• San Diego, California, USA:

The California coastline provided the backdrop for divers celebrating with Ocean Enterprises in La Jolla Shores, San Diego. The day’s itinerary was packed with diving, snorkeling, sand castle making, and an underwater photo booth with props to showcase all of the day’s events.

  • Quintana Roo, Mexico:

Finding some Zen mixed with diving was the ambiance found at Takata Experience in Majahual, Quintana Roo. With a focus on conservation, mindfulness and fun, the list of events included a relaxing yoga session, fresh ceviche, a coastal ecosystems talk, food, music and a beach cleanup.

Thank you to all who took part in this year’s celebration to inspire new divers and build a stronger, more active dive community.

Mark your calendars. Next year’s PADI Women’s Dive Day is scheduled for Saturday, 20 July 2019.

Pro Tip – PADI® Membership Renewal

Don’t forget to mark your calendars!

PADI Professional Membership Renewal occurs every November and here’s  a few tips on how to save the most for 2019:

  • Lowest Renewal Rate – To secure the best annual renewal rate, enroll in Automatic Membership Renewal on the PADI Pros’ Site before 6 November 2018. You can find this feature on the My Account page or by using the Renewal button located on the Homepage.
  • Convenient and Cost Effective – You may renew your membership online by logging onto the PADI Pros’ Site and navigating to the Online Membership Renewal option under the My Account tab. Online Renewal provides you the ability to renew one year at a time and to enroll in Automatic Renewal for future years.
  • The Pen and Paper Method – Renewing with a paper form is still an option but why waste the paper and the time. If you are not enrolled in auto renewal or have not renewed online, a paper renewal form will be mailed to you prior to the renewal deadline. This method will cost you more than the online methods, so strongly consider saving money and time with automatic renewal.

Don’t waste time worrying about annual membership renewals. Enroll in 2019 PADI Automatic Membership Renewal now by accessing My Account page on the PADI Pros Site.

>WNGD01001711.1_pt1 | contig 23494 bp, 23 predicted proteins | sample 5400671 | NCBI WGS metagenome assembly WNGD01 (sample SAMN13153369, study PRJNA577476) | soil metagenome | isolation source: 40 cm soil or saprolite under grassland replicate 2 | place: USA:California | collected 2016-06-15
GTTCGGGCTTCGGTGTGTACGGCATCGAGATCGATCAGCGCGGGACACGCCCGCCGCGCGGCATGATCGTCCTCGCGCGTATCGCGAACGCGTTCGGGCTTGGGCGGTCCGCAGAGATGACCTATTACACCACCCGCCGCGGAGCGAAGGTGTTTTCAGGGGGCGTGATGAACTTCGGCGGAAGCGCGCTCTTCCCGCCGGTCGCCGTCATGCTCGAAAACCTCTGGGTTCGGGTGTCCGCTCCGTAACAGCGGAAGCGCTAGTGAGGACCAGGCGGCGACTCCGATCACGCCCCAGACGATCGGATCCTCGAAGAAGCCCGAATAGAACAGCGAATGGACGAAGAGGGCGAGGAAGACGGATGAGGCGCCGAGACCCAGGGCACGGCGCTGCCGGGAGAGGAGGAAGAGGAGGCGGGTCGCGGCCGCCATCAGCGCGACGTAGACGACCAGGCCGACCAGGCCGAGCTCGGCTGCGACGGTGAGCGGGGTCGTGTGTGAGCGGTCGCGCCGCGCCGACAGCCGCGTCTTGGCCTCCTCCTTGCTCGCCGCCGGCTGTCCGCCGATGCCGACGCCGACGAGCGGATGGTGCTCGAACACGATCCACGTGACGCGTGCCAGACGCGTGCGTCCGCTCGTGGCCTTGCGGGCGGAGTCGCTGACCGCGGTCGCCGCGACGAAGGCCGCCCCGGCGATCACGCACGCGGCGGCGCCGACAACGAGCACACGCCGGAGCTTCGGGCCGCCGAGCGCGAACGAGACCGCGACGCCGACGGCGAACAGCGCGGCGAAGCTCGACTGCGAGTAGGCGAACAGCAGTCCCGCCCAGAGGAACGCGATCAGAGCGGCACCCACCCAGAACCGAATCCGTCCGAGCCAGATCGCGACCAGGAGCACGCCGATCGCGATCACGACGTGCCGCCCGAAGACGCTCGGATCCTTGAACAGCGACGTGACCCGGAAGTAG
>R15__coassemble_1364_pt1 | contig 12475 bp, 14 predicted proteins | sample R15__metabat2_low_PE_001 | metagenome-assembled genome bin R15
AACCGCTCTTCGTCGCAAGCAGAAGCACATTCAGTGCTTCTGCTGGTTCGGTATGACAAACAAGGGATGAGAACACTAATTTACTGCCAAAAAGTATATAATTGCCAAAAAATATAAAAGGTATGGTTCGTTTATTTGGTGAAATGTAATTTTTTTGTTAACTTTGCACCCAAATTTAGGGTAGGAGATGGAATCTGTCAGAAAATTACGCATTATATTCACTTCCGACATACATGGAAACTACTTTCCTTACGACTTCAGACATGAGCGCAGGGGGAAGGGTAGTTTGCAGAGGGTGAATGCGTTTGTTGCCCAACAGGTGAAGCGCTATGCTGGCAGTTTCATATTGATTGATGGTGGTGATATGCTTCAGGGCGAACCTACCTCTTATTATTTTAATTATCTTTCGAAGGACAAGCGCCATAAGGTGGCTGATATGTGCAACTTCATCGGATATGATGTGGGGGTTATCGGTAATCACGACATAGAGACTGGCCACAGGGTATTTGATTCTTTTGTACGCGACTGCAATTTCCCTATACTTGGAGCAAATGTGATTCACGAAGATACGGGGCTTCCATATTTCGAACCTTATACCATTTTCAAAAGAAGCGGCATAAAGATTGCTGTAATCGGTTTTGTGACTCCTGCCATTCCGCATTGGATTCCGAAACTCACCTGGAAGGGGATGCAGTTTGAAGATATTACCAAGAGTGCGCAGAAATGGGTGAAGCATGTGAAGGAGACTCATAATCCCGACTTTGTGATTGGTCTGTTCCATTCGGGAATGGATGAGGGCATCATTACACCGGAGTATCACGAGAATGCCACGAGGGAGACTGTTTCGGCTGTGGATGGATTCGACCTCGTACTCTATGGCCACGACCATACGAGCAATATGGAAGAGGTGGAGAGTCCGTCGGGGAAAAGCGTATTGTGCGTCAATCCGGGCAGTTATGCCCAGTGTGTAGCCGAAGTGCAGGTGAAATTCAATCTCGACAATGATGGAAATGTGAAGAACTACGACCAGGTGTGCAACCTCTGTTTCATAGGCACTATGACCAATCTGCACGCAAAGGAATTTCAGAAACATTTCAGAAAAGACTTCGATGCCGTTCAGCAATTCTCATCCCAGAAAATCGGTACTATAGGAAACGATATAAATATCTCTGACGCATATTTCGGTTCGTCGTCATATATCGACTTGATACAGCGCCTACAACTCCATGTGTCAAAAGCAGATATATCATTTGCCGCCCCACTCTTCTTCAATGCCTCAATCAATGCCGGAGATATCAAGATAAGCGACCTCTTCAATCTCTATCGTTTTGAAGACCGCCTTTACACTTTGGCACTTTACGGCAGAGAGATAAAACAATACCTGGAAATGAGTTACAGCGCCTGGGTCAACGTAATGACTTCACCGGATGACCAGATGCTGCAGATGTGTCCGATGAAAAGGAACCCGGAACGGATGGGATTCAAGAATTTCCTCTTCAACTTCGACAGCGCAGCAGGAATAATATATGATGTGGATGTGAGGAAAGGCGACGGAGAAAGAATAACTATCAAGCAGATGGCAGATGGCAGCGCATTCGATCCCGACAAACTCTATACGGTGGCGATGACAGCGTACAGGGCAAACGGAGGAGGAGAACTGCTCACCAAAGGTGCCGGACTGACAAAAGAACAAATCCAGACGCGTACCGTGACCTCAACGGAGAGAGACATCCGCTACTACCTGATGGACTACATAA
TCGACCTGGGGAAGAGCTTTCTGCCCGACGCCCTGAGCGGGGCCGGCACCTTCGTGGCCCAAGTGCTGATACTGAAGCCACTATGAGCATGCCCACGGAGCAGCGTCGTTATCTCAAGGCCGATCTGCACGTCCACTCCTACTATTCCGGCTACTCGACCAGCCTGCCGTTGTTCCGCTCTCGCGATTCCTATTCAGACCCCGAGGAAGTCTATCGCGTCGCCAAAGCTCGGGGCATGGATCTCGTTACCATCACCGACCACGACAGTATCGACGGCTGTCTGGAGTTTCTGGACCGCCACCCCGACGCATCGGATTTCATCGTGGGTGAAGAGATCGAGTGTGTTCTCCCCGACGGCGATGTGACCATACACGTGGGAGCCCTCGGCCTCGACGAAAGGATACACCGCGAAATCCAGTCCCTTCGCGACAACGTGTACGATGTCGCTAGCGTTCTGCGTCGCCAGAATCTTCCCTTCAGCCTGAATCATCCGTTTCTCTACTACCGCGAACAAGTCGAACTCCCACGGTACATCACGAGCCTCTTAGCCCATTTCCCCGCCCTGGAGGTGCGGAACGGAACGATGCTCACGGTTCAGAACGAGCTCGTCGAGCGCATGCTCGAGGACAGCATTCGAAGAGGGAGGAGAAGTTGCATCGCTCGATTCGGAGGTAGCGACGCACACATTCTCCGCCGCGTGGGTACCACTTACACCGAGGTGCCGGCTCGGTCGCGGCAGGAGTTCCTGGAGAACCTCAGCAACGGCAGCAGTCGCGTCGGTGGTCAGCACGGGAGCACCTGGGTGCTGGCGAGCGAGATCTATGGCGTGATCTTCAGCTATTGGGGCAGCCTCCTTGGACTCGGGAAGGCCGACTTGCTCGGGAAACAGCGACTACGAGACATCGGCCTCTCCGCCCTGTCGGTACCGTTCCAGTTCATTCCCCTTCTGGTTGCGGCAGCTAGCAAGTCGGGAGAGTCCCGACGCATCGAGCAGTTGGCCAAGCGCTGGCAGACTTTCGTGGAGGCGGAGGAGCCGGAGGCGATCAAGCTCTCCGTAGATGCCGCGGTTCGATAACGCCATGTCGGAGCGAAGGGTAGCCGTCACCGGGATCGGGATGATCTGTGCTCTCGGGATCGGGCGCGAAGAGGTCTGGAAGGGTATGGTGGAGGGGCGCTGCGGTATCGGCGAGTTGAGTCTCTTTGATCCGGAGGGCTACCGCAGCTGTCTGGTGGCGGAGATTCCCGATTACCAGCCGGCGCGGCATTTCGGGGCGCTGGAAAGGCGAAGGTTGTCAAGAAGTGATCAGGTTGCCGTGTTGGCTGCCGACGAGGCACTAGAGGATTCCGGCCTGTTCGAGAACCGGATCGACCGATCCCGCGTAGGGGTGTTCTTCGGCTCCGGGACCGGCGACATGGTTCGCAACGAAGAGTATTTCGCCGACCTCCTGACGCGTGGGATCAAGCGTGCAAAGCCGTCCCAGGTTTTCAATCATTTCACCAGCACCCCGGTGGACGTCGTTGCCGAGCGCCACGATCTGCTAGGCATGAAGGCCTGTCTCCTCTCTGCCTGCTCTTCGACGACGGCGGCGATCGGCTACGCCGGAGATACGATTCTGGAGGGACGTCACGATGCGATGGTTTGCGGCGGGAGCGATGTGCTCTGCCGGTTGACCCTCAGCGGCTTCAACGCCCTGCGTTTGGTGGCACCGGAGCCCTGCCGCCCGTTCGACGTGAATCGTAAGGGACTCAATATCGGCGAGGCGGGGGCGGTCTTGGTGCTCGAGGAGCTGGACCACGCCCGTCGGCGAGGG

5 Tips for PADI Divemasters Looking to Become Instructors

Written by Guy Corsellis, PADI Regional Training Consultant for East Thailand

I recently received recognition for 20 years as a PADI Professional – a proud moment for me. Now, as a PADI Regional Training Consultant, I look back at two decades in the industry and am grateful for the journey I have been on. It has been a passion that becomes a wonderful career.

Prior to this role, as a Course Director, most of my career has been focused on instructor level training, which brings me to my question – have you thought about becoming a PADI Instructor?

Getting this ticket truly allows you to travel the world and meet some incredible industry colleagues. It is still the dream job for young and/or innovative people. If you feel comfortable helping others, if you love the ocean as much as I do and if you’re ready to be a student for life, you will have a bright future as a PADI Instructor.

Once you have decided to take this step, please allow me to share of few tips on how to become successful.

  1. Remain humble and stay positive. Being positive and optimistic and smiling by default, will motivate and inspire others around you. You will touch the lives of so many as a PADI Instructor, so make sure it’s a positive memory you leave them with. Be more than a role model – be a mentor. Remember, that the PADI system of diver education is student-centered. So display proper attitude at all times and leave your ego at the door.
  2. Persevere and expand your knowledge. Stay updated on new diving techniques, advancements in technology and equipment changes. Continue your own education and be a student yourself. That will help you understand how your students may feel under your tuition. Consider enrolling in programs that make you a stronger ambassador to the underwater environment. Divers today want to learn from those who care about something bigger than themselves.
  3. Be punctual, organized and adaptable. People depend on your choices. You are there to show our future divers proper attitude. Arrive early for classroom or confined sessions. Make sure everything is set up and ready to go when your divers arrive. Accept that logistics in your PADI Dive Centre do change and are dependent on many factors. Dive Center owners need flexible instructors that know how to adapt to unexpected situations or when under pressure.
  4. Be sociable and available. It is important to spend time with your diver students. Not just in a classroom or in the water, but during surface intervals and breaks. Remember that sociable and professional often go hand in hand (more on professionalism later). Take and make the time to have lunch with your divers. Your body and brain need food to perform at an optimum. Lunch with your students is the perfect moment in time to share experiences with your divers and become friends. At the end of the day don’t run home when the clock strikes 5:00pm, take the time to debrief and listen to your student’s needs.